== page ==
Everyone loves the prospect of a holiday, especially when there will be a beach nearby - but let’s face it, packing for these trips can be a chore. What do you take for a week of winter sun in Tenerife, or a fortnight on a Greek island during the school summer holidays? Our handy guide might help you decide.
The following are must-haves that should be a top priority, as you won’t get far at all without them.
Make sure you have your passport, it’s still valid and it has at least the minimum length of time left that’s required by the country you are visiting. Many countries stipulate, for example, that you must have at least six months’ validity remaining when you travel.
If you need a visa, make sure you have the relevant document. It’s also wise to email yourself - and perhaps someone else - a copy.
If you have a train or plane ticket or boarding pass, do make sure you have these with you. If it’s digital, ensure you can access it to show at check-in - and ensure your phone or tablet is charged in readiness.
Again, this is one to email a copy of, but also make sure you take a paper copy with you if you have one. Hopefully you will never need this, but if you do have to claim in the event of an emergency, you’ll be very glad you have the details to hand.
Plus charger, of course!
Make sure this contains any credit or debit cards you need, as well as cash. At least a small sum in the local currency is useful to have ready.
Though you might not need them for a couple of weeks, you certainly will when you return, so make sure you carry your keys onto the flight with you rather than putting them in the hold. You could always store them safely in the hotel upon arrival.
If you take regular medication, it’s essential to take enough with you for the duration of your stay. If possible, take a copy of your prescription too - just in case. You may also wish to take a first aid kit, and of course you’ll need plenty of sunscreen.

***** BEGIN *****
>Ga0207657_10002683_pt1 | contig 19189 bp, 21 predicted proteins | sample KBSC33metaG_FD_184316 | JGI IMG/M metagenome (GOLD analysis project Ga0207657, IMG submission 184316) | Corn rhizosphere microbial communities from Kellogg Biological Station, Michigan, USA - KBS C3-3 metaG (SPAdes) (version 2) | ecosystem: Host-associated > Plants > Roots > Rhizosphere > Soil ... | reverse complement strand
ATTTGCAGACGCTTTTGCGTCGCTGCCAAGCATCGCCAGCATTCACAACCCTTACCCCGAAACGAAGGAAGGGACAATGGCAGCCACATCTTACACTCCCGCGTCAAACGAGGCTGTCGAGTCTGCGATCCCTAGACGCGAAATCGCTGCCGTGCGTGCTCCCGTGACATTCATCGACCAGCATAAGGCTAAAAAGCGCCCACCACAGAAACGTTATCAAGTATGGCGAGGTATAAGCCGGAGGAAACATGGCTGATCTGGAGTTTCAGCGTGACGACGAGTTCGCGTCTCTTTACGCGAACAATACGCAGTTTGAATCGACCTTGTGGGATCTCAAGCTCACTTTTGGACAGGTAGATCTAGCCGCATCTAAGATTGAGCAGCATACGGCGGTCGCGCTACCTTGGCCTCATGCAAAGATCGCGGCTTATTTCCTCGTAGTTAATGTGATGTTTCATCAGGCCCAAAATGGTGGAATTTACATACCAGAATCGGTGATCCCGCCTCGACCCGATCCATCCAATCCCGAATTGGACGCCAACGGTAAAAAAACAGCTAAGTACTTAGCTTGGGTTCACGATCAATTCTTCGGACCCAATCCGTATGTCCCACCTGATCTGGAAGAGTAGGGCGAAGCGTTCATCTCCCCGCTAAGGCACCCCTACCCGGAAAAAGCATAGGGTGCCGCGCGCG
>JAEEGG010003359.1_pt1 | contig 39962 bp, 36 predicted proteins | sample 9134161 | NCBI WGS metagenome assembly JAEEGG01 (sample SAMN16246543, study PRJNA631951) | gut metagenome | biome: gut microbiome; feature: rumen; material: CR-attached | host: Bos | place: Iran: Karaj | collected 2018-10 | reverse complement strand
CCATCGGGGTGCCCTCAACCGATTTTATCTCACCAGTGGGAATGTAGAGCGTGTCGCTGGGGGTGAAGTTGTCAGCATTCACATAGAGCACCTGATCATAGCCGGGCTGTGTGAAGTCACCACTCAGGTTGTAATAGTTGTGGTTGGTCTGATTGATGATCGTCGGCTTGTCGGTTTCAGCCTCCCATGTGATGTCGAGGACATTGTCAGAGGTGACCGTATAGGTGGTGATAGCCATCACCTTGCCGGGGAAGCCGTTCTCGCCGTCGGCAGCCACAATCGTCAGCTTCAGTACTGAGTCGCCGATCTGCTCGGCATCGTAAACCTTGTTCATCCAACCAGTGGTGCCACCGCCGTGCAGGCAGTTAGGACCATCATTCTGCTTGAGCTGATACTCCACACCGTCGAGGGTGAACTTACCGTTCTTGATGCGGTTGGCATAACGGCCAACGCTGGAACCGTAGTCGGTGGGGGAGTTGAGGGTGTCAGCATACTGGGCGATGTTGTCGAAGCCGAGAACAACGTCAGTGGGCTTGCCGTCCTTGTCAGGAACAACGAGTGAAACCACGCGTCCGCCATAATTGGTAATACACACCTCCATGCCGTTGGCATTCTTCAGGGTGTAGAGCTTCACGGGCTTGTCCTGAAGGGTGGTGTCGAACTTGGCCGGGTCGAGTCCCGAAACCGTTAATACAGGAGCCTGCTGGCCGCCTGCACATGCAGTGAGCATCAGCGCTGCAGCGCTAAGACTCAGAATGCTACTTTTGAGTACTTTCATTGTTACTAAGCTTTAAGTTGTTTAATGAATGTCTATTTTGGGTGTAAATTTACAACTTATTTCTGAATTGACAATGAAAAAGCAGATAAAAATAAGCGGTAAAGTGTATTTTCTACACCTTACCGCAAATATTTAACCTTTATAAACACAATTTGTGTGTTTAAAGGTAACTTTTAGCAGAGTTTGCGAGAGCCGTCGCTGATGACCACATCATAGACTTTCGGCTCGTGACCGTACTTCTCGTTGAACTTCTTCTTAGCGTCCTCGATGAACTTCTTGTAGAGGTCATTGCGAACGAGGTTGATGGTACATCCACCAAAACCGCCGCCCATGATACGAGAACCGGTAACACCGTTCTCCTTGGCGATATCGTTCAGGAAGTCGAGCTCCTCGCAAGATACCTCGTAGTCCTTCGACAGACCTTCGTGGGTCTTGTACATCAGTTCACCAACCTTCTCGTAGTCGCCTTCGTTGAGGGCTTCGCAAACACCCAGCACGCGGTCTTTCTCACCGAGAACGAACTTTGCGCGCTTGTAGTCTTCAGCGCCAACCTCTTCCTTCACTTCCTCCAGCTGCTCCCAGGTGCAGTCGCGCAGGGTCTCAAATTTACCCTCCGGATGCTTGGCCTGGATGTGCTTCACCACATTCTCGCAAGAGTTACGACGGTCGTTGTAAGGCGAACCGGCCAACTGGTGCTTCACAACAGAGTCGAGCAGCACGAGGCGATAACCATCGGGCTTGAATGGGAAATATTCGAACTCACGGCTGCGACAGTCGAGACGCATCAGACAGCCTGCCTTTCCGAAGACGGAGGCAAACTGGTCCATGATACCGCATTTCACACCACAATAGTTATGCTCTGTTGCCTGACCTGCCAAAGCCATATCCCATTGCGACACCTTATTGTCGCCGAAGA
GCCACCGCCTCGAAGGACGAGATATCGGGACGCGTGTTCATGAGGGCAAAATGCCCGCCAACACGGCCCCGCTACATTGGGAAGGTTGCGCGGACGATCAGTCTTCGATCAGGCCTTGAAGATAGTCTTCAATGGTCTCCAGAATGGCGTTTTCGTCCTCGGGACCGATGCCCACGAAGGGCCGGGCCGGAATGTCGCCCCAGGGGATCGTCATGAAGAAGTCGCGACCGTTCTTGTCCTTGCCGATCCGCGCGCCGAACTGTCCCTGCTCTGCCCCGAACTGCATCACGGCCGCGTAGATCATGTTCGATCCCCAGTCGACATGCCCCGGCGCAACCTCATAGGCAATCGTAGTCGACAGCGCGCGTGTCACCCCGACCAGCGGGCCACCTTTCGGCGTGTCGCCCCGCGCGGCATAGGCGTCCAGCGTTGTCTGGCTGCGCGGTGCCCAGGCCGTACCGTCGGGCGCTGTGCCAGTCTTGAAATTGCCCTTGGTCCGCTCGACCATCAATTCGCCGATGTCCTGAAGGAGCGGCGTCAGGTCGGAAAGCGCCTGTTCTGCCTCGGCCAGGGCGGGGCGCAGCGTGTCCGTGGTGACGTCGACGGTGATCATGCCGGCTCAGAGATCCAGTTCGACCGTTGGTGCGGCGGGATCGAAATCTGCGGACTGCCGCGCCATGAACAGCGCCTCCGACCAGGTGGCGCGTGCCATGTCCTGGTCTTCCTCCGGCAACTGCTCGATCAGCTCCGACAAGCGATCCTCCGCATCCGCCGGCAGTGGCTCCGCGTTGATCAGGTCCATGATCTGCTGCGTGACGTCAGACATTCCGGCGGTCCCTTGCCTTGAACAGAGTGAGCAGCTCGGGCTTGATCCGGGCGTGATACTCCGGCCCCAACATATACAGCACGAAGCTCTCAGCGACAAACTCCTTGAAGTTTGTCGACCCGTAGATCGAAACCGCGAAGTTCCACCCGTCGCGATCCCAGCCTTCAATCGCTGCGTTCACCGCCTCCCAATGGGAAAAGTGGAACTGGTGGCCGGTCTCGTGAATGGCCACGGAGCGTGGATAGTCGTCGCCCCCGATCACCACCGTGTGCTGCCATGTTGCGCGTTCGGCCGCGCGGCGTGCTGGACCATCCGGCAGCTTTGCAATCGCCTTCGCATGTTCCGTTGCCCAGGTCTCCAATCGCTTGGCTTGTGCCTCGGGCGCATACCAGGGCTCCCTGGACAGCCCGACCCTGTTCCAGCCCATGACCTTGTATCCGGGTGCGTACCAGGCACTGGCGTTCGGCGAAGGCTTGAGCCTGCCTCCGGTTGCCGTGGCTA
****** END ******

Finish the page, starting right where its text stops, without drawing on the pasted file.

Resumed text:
If you wear them, glasses or contact lenses are certainly something you won’t want to leave home without. You may also need a pair of prescription sunglasses.
Now we’ve covered the necessities, you might be pondering what to pack for those long, relaxing days in the sunshine. Here are various items of clothing you might need - as well as some related accessories.
Try to pack for the kind of holiday you’re aiming to have - as well as the destination.
Modesty may be a concern in certain beach holiday resorts, although the rules for tourists are often more relaxed. For women, it’s wise to take something to cover your shoulders with if visiting a Muslim nation, as well as skirt, dress or trousers that reaches to below the knee. Men should not go bare-chested beyond the beach itself, so they’ll need t-shirts and/or shirts.
If you plan to spend pretty much all day, every day at the beach, you may need little other than a few sets of swimwear and some shorts and t-shirts.
More practical clothes are useful when sightseeing - think layers and pockets as well as comfort if you’re going to be travelling for some time.
If you’re planning to party by night, then you will need to pack accordingly - or at least so you can dress up a little for dinner if you’d like to.
As you begin packing, sort out which jewellery you’ll be wearing for the journey. It’s best to wear anything of monetary or sentimental value, so it will always be with you. Costume jewellery can be packed in the hold - but if you’re particularly fond of it, why not take it on board? After all, it’s not likely to take up a lot of room in your carry-on bag.
Think about what you’ll use during the day for the beach as well as sightseeing trips. You may also want to pack a different bag, or two, for the evenings.
In a hot climate, you might want to change your underwear more than once a day; for example, you could take a set for the daytime and for the evening, per day. Don’t forget that if you travel out on a Saturday and back the following Saturday that’s eight rather than seven days’ worth. Of course you might well end up spending all day in your swimwear instead - this is a holiday, after all!